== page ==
Bees like it hot
Research from Queen Mary, University of London has shown that bees prefer to visit warm flowers, and can learn to use colour to predict floral temperature before landing.
In the hunt for their next meal, it’s long been thought that bees head for the flowers that contain the most nectar or pollen. But as bees need to invest energy in maintaining their body temperature, a flower’s temperature might be seen as another reward.
Writing in the journal Nature, Queen Mary's Professor Lars Chittka and his collaborators from the University of Cambridge (Adrian G. Dyer, Heather M. Whitney, Sarah E.J. Arnold, and Beverley Glover) have shown that in a world where flowers of different species differ in temperature, bees might cleverly pick the ones that offer warmer nectar - and they can learn to identify such warm flower species by learning these species' flower colours.
Chittka and his team tested whether the bees could use flower colour to identify warmer flowers. In a ‘foraging bout’ the bees were offered a choice of four purple artificial flowers and four slightly cooler pink flowers, placed in random positions.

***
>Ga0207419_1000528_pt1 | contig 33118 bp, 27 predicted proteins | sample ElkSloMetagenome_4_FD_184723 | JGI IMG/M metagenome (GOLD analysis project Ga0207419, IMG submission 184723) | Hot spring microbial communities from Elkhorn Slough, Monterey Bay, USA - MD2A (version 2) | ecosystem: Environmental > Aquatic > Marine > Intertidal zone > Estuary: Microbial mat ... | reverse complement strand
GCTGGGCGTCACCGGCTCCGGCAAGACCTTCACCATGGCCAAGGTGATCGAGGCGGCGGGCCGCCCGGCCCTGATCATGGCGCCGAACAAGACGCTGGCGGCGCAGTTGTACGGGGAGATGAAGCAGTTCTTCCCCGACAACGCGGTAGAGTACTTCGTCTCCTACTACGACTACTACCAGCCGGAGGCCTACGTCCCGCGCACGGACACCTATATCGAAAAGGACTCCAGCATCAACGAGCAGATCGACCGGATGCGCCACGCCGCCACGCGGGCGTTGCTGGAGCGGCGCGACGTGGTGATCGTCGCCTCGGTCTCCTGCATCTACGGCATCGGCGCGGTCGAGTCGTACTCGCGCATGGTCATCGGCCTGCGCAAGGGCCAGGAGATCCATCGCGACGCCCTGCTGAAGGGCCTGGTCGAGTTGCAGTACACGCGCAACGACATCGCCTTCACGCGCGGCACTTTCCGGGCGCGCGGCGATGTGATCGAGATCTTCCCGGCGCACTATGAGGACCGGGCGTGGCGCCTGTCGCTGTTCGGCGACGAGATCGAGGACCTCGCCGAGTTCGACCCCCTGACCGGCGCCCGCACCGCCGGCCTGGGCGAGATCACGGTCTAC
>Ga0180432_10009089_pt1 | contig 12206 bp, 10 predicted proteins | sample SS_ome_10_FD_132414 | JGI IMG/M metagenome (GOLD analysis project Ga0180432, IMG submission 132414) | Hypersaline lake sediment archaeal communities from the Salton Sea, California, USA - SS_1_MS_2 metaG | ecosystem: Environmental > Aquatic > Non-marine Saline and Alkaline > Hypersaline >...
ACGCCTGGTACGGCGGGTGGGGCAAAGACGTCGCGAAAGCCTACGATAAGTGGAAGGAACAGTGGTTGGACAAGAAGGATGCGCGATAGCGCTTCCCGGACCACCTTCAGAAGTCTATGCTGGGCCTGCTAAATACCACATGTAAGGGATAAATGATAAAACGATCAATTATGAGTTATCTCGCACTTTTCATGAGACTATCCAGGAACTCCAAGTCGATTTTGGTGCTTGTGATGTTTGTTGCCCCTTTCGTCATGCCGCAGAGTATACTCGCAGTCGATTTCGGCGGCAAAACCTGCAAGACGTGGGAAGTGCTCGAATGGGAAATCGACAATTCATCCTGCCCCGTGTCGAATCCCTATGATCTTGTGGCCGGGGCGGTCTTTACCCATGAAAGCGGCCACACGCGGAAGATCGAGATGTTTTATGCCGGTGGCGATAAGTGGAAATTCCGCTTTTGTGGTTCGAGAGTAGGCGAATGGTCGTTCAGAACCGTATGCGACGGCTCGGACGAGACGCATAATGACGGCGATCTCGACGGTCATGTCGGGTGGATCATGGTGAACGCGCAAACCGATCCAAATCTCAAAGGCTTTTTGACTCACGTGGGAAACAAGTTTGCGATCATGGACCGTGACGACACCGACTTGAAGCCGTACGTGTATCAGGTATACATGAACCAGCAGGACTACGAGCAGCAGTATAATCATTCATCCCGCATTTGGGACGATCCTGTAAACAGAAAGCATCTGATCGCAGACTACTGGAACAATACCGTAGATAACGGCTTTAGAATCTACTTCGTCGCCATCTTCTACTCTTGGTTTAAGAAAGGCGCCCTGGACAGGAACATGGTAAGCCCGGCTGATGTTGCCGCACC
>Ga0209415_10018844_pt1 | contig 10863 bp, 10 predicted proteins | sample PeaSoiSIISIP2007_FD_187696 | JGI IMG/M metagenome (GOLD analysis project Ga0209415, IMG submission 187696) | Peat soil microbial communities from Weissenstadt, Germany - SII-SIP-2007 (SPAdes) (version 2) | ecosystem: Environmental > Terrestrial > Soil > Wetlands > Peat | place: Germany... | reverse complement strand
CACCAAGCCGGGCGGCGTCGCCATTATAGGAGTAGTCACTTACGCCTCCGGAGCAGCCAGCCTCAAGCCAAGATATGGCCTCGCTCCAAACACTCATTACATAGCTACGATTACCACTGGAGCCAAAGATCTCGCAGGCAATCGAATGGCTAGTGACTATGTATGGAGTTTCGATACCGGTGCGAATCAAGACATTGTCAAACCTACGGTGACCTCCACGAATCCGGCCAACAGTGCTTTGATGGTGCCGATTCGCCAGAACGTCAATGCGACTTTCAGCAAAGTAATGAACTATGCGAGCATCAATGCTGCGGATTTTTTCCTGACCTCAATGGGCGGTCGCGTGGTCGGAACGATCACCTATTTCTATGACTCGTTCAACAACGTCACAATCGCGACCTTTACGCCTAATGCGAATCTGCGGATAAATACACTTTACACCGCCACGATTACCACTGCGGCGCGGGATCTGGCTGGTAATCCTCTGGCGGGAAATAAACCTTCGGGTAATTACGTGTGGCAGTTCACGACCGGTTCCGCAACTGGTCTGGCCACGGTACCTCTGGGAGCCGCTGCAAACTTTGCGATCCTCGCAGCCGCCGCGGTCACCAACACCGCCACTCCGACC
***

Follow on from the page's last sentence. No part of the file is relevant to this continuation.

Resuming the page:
58 per cent of the bees chose the warmer, purple flowers. And when the colours were switched and the pink blooms held the warmer nectar, 61.6 per cent of the bees preferred the pink flowers.
Chittka explains: “What the bees appear to be doing is a bit like us drinking a hot drink on a cold day. If you need to warm up, you can produce your own heat, at the expense of some of your energy reserves - or you can consume a warm drink, and save on investing your own energy,” he said.
“The interesting thing is that bees don't just prefer the warmer drinks - they also learn to predict the flower temperature from the flower colour.” The results show that floral temperature can serve as an additional reward for pollinating insects in a context where there are also nutritional rewards available.
Flowers have a variety of tricks by which they warm themselves: some species are thermogenic, i.e. they can produce their own heat; others make use of the absorption of solar radiation, either passively or through a range of structural adaptations.
The findings may have importance for the evolution of specific floral structures and for the connection between floral sensory cues, floral temperature and pollinator behaviour.
Source: Queen Mary, University of London